She offered to call the company's 800 number for me and let me talk to a national customer service rep. I guess talking to someone who answers phones for a living will magically make the situation much simpler than, you know, just allowing me to hand over the blue one and take home a pink one.
Sure, I probably should've given up, but it was the principle of the thing. In my mind, it was the essence of what's wrong with corporate America. Fifty years ago, a shopper with the same request likely would've been met without any resistance. It would've been in a small store downtown, without bar codes and exchanging of photo ID and phone numbers and ZIP codes. And the clerk probably would've smiled and known me by name. And I would've known his.
Instead, I was transferred to a man with a thick Indian accent spewing fake pleasantries while asking for my first name.
"What? No. Kelly. With a 'K'."
After assigning a phonetic word for each letter, we muddled through my first and last name. When he went on to my ZIP code and phone number, I lost my patience.
"I'm sorry, I don't see what this has to do with anything. You haven't even asked me why I've called yet and I'm in a hurry. I'm on my dinner break," I explained, completely exasperated.
After talking in circles, explaining upwards of a dozen times about the blue and the pink, and the simple exchange, and the handing over the item number and discussing the debacle that is my now-defunct baby registry, he asked me a final question:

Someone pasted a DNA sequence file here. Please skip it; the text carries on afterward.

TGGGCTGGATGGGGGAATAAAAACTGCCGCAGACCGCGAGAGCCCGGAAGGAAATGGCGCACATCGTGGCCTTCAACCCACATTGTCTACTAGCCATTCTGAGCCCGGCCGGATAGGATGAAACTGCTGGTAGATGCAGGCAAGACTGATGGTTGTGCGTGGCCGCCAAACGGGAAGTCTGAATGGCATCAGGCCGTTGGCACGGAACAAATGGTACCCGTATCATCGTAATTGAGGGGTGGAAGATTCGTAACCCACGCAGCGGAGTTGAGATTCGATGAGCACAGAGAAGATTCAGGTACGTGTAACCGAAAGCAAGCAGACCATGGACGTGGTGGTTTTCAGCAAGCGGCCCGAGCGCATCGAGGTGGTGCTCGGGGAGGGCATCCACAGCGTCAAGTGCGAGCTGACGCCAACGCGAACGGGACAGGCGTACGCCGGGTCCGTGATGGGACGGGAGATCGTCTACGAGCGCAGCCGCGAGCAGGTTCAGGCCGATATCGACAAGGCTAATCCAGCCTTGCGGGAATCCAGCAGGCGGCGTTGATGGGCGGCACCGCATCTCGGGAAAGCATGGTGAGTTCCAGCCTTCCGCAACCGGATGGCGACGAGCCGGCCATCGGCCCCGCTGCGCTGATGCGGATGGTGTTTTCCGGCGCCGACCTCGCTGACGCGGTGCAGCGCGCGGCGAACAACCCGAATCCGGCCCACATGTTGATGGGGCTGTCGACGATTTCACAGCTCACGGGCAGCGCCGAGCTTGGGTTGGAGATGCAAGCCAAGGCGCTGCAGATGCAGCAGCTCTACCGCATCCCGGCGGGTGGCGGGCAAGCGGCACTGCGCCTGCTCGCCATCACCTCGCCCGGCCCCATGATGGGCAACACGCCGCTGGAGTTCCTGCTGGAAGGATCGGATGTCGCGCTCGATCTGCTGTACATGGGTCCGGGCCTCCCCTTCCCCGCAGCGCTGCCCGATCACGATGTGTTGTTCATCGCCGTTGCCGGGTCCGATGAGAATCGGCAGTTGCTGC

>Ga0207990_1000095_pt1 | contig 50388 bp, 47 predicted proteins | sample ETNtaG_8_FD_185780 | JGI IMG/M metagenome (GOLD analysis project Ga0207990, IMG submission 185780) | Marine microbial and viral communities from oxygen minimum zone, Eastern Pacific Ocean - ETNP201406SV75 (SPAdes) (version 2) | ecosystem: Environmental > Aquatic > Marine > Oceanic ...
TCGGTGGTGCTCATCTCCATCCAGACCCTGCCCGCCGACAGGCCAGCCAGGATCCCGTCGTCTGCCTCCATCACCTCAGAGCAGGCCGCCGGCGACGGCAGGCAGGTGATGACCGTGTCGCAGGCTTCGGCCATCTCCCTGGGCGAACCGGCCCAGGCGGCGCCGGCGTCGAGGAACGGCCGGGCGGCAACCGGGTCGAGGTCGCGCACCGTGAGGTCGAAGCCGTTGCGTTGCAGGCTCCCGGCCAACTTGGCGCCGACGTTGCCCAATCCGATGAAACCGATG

"Do you have a receipt?"
"WHAT? ... No! Of course I don't have a receipt! If I had a receipt, why would I be calling?"
"Well, I can't help you then."
"YOU'VE GOT TO BE KIDDING ME! Forgive me, but I've had it. Why bother asking for all of my personal information, including what type of tampons I use if it all hinges on a receipt? WHY wouldn't you ask that FIRST? This is ridiculous!"
With that, I slammed down the phone, looked at the guy who originally had tried to help me, his supervisor, and the crowd of other red-shirted employees that had gathered to see the crazy woman who was losing her shit, and started envisioning their heads all exploding one by one.
Then I took a deep breath.
"I know it's not your fault, but can you at least see how absolutely crazy this is?" I asked.
They all nodded. Every one of them.
And the supervisor handed me a postcard-sized comment card.
"Oh, believe me, my complaint won't fit on this card," I said. "I'll be writing a letter."
I turned to leave, but I was so enraged, my feet took over. I walked back to the baby department, set down the blue seat cover, picked up a pink one and walked out of the store.
And I know it's nowhere near as groundbreaking as Rosa Parks refusing to give up her seat on the bus at the pinnacle of the anti-segregation movement, but it felt every bit as vindicating and justifiable.
Every time I put Alli in that seat, I'll know I stood up for what should've been.
Friday, June 13, 2008
Circumventing the first bit of red tape I wasn't able to cut through
Target is dead to me.